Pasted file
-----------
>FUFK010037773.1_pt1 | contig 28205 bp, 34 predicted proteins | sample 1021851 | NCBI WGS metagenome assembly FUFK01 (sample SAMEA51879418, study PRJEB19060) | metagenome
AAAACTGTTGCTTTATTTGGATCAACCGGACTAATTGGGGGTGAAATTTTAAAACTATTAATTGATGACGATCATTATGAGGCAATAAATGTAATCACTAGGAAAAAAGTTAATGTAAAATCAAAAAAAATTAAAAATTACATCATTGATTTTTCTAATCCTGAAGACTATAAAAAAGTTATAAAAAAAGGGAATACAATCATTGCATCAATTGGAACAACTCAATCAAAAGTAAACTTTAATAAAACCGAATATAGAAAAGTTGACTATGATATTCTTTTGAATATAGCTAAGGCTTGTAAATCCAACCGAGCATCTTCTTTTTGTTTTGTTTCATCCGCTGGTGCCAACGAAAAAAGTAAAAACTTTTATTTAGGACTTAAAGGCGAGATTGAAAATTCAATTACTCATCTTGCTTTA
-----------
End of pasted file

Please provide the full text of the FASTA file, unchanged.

>FUFK010037773.1_pt1 | contig 28205 bp, 34 predicted proteins | sample 1021851 | NCBI WGS metagenome assembly FUFK01 (sample SAMEA51879418, study PRJEB19060) | metagenome
AAAACTGTTGCTTTATTTGGATCAACCGGACTAATTGGGGGTGAAATTTTAAAACTATTAATTGATGACGATCATTATGAGGCAATAAATGTAATCACTAGGAAAAAAGTTAATGTAAAATCAAAAAAAATTAAAAATTACATCATTGATTTTTCTAATCCTGAAGACTATAAAAAAGTTATAAAAAAAGGGAATACAATCATTGCATCAATTGGAACAACTCAATCAAAAGTAAACTTTAATAAAACCGAATATAGAAAAGTTGACTATGATATTCTTTTGAATATAGCTAAGGCTTGTAAATCCAACCGAGCATCTTCTTTTTGTTTTGTTTCATCCGCTGGTGCCAACGAAAAAAGTAAAAACTTTTATTTAGGACTTAAAGGCGAGATTGAAAATTCAATTACTCATCTTGCTTTA